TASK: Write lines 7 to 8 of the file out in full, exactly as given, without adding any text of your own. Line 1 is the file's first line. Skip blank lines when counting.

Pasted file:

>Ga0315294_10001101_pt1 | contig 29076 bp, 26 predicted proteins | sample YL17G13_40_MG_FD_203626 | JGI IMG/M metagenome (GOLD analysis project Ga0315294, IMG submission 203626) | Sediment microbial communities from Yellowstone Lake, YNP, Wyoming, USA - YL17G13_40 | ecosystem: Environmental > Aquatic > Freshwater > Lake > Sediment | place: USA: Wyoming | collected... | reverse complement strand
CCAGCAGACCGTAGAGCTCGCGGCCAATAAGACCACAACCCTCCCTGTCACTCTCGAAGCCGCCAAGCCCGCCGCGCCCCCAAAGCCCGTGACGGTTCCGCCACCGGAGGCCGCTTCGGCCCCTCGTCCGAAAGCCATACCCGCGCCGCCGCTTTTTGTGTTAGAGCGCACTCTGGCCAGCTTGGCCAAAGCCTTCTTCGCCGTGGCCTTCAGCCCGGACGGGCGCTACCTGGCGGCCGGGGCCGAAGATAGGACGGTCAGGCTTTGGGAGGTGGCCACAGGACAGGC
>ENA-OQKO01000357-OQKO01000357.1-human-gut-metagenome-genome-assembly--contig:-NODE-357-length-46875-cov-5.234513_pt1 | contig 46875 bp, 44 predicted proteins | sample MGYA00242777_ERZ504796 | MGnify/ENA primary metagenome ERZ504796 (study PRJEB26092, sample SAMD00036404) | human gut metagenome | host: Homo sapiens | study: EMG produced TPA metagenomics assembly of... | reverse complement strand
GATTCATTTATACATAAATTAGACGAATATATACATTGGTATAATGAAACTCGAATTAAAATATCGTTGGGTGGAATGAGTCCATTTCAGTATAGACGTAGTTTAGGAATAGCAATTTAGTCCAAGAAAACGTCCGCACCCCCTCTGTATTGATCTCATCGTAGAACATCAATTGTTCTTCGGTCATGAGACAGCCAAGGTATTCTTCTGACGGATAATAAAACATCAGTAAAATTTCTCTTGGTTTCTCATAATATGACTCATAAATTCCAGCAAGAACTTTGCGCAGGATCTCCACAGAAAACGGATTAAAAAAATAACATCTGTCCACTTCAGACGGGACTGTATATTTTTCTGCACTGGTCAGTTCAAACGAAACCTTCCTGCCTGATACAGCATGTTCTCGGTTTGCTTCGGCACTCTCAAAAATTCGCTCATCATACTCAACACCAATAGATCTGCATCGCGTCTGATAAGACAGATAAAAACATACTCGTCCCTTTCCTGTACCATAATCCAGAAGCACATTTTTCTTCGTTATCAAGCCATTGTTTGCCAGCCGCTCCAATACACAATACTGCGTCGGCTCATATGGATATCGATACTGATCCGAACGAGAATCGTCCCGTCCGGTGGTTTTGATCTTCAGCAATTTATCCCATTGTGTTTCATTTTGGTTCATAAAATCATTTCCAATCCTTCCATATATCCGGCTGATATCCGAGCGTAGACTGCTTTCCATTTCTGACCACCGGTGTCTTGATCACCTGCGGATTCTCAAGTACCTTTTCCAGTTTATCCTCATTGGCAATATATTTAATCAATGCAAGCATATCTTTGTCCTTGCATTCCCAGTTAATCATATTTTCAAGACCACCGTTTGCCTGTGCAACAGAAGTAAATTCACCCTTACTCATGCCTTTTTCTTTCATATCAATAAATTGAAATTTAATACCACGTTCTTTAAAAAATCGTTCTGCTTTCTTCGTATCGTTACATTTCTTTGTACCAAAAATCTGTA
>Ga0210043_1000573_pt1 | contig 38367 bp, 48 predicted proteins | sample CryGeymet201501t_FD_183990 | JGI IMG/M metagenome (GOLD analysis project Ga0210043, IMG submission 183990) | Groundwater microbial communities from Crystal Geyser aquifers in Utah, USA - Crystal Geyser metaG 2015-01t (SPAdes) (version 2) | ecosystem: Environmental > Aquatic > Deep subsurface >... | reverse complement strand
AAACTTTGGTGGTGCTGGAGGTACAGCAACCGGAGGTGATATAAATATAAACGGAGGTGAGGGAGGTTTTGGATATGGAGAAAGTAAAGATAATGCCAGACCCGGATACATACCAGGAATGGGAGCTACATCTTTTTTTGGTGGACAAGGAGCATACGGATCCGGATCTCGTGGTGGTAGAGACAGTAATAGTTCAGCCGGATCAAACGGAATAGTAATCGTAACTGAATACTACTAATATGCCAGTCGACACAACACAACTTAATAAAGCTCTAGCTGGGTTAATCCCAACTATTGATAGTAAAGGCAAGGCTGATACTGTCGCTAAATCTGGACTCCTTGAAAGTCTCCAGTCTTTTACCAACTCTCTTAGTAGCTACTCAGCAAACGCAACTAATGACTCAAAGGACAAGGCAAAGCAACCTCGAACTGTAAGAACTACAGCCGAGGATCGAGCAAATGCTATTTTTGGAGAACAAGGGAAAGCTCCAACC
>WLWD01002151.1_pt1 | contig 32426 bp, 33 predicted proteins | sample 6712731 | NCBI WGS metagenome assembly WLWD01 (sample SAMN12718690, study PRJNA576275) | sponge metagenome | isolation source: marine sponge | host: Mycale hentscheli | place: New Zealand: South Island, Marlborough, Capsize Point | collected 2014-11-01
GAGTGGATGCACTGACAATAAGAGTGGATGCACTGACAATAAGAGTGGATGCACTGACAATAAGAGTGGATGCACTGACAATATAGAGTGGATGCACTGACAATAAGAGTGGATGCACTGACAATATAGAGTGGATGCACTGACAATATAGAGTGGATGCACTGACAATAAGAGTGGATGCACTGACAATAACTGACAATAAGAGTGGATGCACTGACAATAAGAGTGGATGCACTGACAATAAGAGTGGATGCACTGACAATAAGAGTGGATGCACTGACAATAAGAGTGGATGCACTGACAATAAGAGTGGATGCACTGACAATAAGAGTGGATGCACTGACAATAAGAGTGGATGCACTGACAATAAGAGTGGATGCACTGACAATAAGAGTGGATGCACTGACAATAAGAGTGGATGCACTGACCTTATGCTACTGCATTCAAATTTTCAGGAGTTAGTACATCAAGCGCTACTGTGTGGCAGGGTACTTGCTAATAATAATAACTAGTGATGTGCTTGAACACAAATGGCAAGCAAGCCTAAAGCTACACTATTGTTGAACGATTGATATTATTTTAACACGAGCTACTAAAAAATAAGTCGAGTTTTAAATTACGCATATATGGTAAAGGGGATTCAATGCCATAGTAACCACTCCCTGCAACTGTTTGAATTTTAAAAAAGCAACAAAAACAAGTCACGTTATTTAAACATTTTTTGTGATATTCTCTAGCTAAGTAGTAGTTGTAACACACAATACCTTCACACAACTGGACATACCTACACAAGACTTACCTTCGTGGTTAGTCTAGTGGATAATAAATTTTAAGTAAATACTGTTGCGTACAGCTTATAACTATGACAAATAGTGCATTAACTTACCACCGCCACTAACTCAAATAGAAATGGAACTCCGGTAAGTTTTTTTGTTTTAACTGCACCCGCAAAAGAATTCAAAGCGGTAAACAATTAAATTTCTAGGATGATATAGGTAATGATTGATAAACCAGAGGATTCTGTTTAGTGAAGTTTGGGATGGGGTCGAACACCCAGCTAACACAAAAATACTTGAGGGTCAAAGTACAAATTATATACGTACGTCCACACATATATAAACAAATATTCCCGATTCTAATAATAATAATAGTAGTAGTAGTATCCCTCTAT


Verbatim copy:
>WLWD01002151.1_pt1 | contig 32426 bp, 33 predicted proteins | sample 6712731 | NCBI WGS metagenome assembly WLWD01 (sample SAMN12718690, study PRJNA576275) | sponge metagenome | isolation source: marine sponge | host: Mycale hentscheli | place: New Zealand: South Island, Marlborough, Capsize Point | collected 2014-11-01
GAGTGGATGCACTGACAATAAGAGTGGATGCACTGACAATAAGAGTGGATGCACTGACAATAAGAGTGGATGCACTGACAATATAGAGTGGATGCACTGACAATAAGAGTGGATGCACTGACAATATAGAGTGGATGCACTGACAATATAGAGTGGATGCACTGACAATAAGAGTGGATGCACTGACAATAACTGACAATAAGAGTGGATGCACTGACAATAAGAGTGGATGCACTGACAATAAGAGTGGATGCACTGACAATAAGAGTGGATGCACTGACAATAAGAGTGGATGCACTGACAATAAGAGTGGATGCACTGACAATAAGAGTGGATGCACTGACAATAAGAGTGGATGCACTGACAATAAGAGTGGATGCACTGACAATAAGAGTGGATGCACTGACAATAAGAGTGGATGCACTGACCTTATGCTACTGCATTCAAATTTTCAGGAGTTAGTACATCAAGCGCTACTGTGTGGCAGGGTACTTGCTAATAATAATAACTAGTGATGTGCTTGAACACAAATGGCAAGCAAGCCTAAAGCTACACTATTGTTGAACGATTGATATTATTTTAACACGAGCTACTAAAAAATAAGTCGAGTTTTAAATTACGCATATATGGTAAAGGGGATTCAATGCCATAGTAACCACTCCCTGCAACTGTTTGAATTTTAAAAAAGCAACAAAAACAAGTCACGTTATTTAAACATTTTTTGTGATATTCTCTAGCTAAGTAGTAGTTGTAACACACAATACCTTCACACAACTGGACATACCTACACAAGACTTACCTTCGTGGTTAGTCTAGTGGATAATAAATTTTAAGTAAATACTGTTGCGTACAGCTTATAACTATGACAAATAGTGCATTAACTTACCACCGCCACTAACTCAAATAGAAATGGAACTCCGGTAAGTTTTTTTGTTTTAACTGCACCCGCAAAAGAATTCAAAGCGGTAAACAATTAAATTTCTAGGATGATATAGGTAATGATTGATAAACCAGAGGATTCTGTTTAGTGAAGTTTGGGATGGGGTCGAACACCCAGCTAACACAAAAATACTTGAGGGTCAAAGTACAAATTATATACGTACGTCCACACATATATAAACAAATATTCCCGATTCTAATAATAATAATAGTAGTAGTAGTATCCCTCTAT